The imitation game

“I’m wiping down this window” shouts Jackie from the bedroom, as we got home on New Year’s Eve. “It sweated again and a little water dripped on the hardwood floor.” 

It occurred to me that I don’t remember my parents guiding me with too many words. But I remember watching them. What if they said things all along but I didn’t listen. What kid does? But all kids learn by imitation. 

Jackie proves to a great kid every day. I’m pleased with her attitude, words, demeanor. For the most part I see us in her, and I like us. But I’m starting to notice that she doesn’t say or do things we tell her, she copies the way we relate to each other as adults. We’ve scolded her, or talked sharply. She didn’t talk back. But if she ever heard us say an unkind/unpolished word to each other, she immediately picked it up. 

We’ve had to ask her to be respectful in her language, thought she was just a sounding board. Coming from her it sounded more rude. Thus we had to look inwardly and admit that we could speak differently and admit to her we were wrong, make amends and give a better examples next time. 

One of the hardest things I had to do as a parent was and is to repeat myself with the same hope and faith that this time she will get it, or remember it. Repetitive guidance. Having her I have learned to practice a new skill in life: repeat myself kindly. I’ve told adults I managed before to pay attention as I won’t repeat myself. 

Jackie has a new kitchen toy. It’s lovely. A dream. The other day she was about to go out with her daddy and asked me to finish doing her dishes because she is about to leave. Excuse me? Where did she learn to pass on her work, even if it is just pretend work? Well, a couple of times, I’ve asked Conrad to do the dishes on my way out. Because I love a clean kitchen, I always get up and clean right after we eat. And if there is one thing I really dislike, it is to come home to a messy kitchen. I realize now that her request irked me. And I couldn’t quite admit it to myself or pinpoint why, until a few days later. Don’t I clean every day? Why do I have to pretend-clean as well? But she was imitating me, words she heard come out of my own mouth.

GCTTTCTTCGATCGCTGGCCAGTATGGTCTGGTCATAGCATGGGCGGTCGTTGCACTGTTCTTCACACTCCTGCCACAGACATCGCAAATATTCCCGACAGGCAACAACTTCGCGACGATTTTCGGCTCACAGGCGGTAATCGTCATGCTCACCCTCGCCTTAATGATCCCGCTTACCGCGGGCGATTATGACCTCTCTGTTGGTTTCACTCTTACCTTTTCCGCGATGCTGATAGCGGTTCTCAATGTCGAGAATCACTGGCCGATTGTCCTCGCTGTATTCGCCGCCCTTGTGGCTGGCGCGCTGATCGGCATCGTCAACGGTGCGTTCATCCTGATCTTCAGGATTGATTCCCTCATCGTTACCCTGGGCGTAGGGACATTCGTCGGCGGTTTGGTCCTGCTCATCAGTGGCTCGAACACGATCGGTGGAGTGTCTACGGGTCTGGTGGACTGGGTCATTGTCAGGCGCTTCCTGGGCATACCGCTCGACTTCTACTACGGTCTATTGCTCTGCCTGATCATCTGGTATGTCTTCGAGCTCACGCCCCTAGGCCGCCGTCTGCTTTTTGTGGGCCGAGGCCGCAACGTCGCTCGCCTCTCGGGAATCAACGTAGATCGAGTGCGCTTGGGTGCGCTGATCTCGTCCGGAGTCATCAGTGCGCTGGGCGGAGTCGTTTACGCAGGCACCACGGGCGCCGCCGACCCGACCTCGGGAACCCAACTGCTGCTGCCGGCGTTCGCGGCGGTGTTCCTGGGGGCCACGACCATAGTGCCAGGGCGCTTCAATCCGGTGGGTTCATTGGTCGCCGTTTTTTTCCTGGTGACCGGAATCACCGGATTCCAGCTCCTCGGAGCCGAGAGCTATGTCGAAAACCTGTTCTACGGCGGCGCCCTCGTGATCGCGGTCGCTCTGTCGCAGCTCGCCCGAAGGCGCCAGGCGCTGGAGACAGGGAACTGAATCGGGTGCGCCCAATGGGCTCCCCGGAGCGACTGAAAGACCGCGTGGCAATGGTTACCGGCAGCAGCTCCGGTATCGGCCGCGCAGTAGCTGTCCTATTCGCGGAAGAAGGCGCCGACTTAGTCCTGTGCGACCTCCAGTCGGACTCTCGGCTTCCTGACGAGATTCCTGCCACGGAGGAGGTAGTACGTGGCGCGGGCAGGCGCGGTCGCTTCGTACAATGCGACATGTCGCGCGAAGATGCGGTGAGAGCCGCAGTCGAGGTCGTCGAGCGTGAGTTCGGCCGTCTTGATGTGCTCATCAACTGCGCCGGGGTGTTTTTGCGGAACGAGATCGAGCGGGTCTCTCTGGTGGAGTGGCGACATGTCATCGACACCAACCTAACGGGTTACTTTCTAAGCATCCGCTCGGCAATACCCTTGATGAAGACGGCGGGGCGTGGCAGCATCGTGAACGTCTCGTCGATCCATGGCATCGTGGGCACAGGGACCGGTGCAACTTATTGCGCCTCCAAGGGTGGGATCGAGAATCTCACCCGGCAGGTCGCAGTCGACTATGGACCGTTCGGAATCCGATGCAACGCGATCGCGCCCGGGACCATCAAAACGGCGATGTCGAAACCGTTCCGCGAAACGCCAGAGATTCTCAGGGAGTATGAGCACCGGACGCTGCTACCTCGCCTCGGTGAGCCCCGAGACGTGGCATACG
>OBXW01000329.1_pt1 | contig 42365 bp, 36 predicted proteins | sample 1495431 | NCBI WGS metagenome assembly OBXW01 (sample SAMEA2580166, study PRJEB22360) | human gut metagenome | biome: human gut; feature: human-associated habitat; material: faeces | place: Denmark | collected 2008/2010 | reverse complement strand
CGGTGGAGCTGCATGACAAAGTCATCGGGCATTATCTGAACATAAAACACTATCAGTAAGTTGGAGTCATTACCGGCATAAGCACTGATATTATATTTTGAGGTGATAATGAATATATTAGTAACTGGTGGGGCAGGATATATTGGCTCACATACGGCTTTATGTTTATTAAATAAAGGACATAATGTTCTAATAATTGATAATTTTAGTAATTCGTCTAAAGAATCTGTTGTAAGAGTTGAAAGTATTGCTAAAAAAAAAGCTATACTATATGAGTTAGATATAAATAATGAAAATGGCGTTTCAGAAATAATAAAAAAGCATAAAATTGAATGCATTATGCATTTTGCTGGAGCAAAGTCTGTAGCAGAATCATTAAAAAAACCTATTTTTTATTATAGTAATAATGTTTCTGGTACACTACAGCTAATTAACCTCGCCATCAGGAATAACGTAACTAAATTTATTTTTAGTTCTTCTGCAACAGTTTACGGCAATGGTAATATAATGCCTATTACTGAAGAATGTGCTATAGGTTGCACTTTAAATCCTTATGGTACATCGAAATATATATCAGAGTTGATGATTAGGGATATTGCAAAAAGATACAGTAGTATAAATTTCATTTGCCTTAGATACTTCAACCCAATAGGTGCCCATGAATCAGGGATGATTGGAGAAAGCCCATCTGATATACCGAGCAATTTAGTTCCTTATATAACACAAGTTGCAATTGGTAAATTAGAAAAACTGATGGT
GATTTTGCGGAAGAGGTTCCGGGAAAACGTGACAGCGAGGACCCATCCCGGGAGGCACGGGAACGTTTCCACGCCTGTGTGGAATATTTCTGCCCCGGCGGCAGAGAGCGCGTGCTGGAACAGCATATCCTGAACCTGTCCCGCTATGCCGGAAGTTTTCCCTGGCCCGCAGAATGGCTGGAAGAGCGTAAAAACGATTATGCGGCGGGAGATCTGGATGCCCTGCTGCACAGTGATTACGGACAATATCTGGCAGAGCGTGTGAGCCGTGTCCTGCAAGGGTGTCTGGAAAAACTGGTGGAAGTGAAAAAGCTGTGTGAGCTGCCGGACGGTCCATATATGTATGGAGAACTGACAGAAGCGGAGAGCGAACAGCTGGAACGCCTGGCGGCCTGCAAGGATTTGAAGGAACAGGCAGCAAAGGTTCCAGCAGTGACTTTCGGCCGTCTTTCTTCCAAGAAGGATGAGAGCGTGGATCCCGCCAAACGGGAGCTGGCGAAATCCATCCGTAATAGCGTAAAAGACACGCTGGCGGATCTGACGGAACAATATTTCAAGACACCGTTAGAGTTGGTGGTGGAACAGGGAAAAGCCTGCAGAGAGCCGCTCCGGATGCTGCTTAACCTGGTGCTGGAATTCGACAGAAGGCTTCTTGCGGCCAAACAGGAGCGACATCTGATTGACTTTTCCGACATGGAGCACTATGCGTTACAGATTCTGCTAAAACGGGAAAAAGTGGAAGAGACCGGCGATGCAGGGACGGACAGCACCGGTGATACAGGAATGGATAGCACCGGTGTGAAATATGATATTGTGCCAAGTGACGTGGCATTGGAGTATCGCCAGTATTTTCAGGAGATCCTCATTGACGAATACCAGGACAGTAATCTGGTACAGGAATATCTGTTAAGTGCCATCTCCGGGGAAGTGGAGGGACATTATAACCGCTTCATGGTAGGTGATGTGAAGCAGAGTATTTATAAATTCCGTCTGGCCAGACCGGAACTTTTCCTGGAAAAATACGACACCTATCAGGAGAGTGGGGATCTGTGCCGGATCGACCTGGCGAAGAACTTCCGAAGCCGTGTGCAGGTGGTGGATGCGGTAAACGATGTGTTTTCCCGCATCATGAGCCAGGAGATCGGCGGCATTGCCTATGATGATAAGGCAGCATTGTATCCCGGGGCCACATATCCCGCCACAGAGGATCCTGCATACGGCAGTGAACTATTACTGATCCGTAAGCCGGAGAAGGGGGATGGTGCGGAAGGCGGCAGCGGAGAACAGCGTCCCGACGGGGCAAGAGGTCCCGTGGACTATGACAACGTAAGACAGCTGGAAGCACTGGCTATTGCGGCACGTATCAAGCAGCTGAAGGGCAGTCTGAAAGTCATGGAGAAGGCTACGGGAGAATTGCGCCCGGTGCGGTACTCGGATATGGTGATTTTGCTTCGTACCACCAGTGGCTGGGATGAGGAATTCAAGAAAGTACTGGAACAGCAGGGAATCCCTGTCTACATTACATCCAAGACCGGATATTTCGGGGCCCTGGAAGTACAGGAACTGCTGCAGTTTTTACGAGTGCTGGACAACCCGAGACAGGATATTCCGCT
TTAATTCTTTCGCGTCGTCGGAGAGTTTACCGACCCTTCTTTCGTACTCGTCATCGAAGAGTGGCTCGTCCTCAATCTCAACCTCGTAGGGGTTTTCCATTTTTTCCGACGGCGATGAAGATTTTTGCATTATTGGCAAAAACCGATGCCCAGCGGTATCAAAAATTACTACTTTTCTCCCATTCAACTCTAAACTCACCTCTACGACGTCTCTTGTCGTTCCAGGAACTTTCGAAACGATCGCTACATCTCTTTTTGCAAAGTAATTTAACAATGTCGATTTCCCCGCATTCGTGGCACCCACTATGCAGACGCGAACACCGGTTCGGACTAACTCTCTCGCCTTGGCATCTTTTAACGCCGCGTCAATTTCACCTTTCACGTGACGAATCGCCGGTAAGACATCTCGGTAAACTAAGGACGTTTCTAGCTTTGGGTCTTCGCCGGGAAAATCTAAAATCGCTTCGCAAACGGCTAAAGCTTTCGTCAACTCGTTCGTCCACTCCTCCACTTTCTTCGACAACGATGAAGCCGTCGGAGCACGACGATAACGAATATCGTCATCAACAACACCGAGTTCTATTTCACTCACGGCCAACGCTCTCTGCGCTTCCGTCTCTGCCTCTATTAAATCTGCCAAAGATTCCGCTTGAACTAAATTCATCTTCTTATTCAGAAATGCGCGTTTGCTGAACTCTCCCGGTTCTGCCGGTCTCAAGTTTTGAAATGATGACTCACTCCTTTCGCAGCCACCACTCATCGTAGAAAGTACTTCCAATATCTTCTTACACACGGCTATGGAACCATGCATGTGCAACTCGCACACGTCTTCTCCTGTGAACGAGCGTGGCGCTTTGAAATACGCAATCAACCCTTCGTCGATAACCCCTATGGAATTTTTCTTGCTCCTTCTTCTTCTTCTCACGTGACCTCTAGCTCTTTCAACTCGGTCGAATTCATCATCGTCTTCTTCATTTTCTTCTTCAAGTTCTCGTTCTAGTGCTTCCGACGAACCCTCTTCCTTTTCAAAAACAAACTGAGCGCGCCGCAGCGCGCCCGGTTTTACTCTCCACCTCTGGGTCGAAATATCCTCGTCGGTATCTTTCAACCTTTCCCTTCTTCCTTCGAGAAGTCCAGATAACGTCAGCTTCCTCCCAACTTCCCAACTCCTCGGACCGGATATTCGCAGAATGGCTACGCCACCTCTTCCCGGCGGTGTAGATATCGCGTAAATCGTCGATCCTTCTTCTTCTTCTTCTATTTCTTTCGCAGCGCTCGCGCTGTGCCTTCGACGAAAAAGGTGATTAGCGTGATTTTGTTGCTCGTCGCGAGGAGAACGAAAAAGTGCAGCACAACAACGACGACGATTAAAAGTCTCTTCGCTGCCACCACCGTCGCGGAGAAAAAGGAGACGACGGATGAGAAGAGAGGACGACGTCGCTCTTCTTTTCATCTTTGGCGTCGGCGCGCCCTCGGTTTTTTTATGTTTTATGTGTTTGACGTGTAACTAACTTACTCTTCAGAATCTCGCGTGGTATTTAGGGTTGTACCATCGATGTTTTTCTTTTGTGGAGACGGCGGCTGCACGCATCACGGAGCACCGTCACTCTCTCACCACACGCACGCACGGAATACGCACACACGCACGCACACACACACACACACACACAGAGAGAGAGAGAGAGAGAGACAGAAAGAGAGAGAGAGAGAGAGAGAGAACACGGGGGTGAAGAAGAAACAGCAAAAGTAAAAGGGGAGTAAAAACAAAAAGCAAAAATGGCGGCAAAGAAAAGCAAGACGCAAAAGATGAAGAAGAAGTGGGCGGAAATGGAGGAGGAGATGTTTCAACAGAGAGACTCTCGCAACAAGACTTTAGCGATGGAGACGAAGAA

Yesterday I was cleaning the kitchen, out of inertia. Jackie comes and put her hand on my back and asks: “mommy, why are you doing the dishes? Daddy said he would do them!” I had forgotten. I was busted. Caught in the act of cleaning. I told her I enjoy a clean kitchen right now, and I don’t mind the work.


Today, on New Year’s Eve, praying before lunch, Jackie volunteers to pray. She expressed her gratitude for mommy and daddy, for Rufus, for this warm cozy house, for toys and food, and she prayed that God would take good care of little sister wherever she may be, and bring her home to us soon. Whenever she prays for her little sister, my heart leaps and burns. How could it not? 

But in preparation for the big change of adding a family member, while we express our anticipation and eagerness to have her with us, we find ourselves telling Jackie it will also be hard. “Why?” Or “How?” She asks. First we told her it will feel unfair to have to share us, our attention, our love. But love multiplies, we told her. We will have double the love, not half of it. I think that one she got. But then, in situ, we tell her that her sister will want what she wants, mommy’s arms or lap, she will want to choose the bedtime story, she will want to wear her big sister’s clothes. “I will share” she says after pondering. “I will try to be a generous kind sister.” We tell her that her sister will talk a lot, just like her. So she says she’ll tell her sister to take a break, breath, be quiet, chill. Yet another early reminder of what we could have spoken with more patience and kindness to her.